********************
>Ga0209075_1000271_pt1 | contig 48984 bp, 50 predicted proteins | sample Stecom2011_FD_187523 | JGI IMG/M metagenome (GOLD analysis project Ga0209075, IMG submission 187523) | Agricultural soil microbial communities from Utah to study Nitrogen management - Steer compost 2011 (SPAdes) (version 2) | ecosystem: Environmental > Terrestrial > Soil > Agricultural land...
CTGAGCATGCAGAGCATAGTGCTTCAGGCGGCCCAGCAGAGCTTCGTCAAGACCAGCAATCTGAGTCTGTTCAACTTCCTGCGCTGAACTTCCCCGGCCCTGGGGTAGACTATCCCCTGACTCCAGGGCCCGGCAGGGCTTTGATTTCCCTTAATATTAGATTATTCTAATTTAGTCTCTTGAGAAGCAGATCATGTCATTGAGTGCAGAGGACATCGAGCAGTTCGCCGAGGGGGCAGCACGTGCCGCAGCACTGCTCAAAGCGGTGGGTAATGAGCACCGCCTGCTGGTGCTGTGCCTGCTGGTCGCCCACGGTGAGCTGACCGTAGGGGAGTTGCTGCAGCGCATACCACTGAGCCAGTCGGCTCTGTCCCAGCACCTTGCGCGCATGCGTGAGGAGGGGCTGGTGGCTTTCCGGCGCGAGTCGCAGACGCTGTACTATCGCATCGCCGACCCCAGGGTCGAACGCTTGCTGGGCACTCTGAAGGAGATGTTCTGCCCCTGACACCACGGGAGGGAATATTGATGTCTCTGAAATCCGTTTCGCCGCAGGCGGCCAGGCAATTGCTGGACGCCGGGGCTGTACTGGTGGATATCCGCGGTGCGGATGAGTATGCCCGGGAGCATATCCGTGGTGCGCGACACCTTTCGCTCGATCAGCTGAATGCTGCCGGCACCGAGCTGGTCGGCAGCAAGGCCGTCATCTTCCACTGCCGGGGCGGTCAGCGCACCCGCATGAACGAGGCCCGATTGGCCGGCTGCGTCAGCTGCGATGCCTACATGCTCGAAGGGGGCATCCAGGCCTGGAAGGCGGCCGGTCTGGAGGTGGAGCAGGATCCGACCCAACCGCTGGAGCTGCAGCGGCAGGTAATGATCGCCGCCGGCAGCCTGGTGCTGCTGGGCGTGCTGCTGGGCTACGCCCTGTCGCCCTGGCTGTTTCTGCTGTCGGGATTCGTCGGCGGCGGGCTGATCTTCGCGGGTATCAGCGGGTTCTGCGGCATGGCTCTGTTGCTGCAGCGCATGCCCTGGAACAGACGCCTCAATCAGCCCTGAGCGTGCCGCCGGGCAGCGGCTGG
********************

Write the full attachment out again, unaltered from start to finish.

>Ga0209075_1000271_pt1 | contig 48984 bp, 50 predicted proteins | sample Stecom2011_FD_187523 | JGI IMG/M metagenome (GOLD analysis project Ga0209075, IMG submission 187523) | Agricultural soil microbial communities from Utah to study Nitrogen management - Steer compost 2011 (SPAdes) (version 2) | ecosystem: Environmental > Terrestrial > Soil > Agricultural land...
CTGAGCATGCAGAGCATAGTGCTTCAGGCGGCCCAGCAGAGCTTCGTCAAGACCAGCAATCTGAGTCTGTTCAACTTCCTGCGCTGAACTTCCCCGGCCCTGGGGTAGACTATCCCCTGACTCCAGGGCCCGGCAGGGCTTTGATTTCCCTTAATATTAGATTATTCTAATTTAGTCTCTTGAGAAGCAGATCATGTCATTGAGTGCAGAGGACATCGAGCAGTTCGCCGAGGGGGCAGCACGTGCCGCAGCACTGCTCAAAGCGGTGGGTAATGAGCACCGCCTGCTGGTGCTGTGCCTGCTGGTCGCCCACGGTGAGCTGACCGTAGGGGAGTTGCTGCAGCGCATACCACTGAGCCAGTCGGCTCTGTCCCAGCACCTTGCGCGCATGCGTGAGGAGGGGCTGGTGGCTTTCCGGCGCGAGTCGCAGACGCTGTACTATCGCATCGCCGACCCCAGGGTCGAACGCTTGCTGGGCACTCTGAAGGAGATGTTCTGCCCCTGACACCACGGGAGGGAATATTGATGTCTCTGAAATCCGTTTCGCCGCAGGCGGCCAGGCAATTGCTGGACGCCGGGGCTGTACTGGTGGATATCCGCGGTGCGGATGAGTATGCCCGGGAGCATATCCGTGGTGCGCGACACCTTTCGCTCGATCAGCTGAATGCTGCCGGCACCGAGCTGGTCGGCAGCAAGGCCGTCATCTTCCACTGCCGGGGCGGTCAGCGCACCCGCATGAACGAGGCCCGATTGGCCGGCTGCGTCAGCTGCGATGCCTACATGCTCGAAGGGGGCATCCAGGCCTGGAAGGCGGCCGGTCTGGAGGTGGAGCAGGATCCGACCCAACCGCTGGAGCTGCAGCGGCAGGTAATGATCGCCGCCGGCAGCCTGGTGCTGCTGGGCGTGCTGCTGGGCTACGCCCTGTCGCCCTGGCTGTTTCTGCTGTCGGGATTCGTCGGCGGCGGGCTGATCTTCGCGGGTATCAGCGGGTTCTGCGGCATGGCTCTGTTGCTGCAGCGCATGCCCTGGAACAGACGCCTCAATCAGCCCTGAGCGTGCCGCCGGGCAGCGGCTGG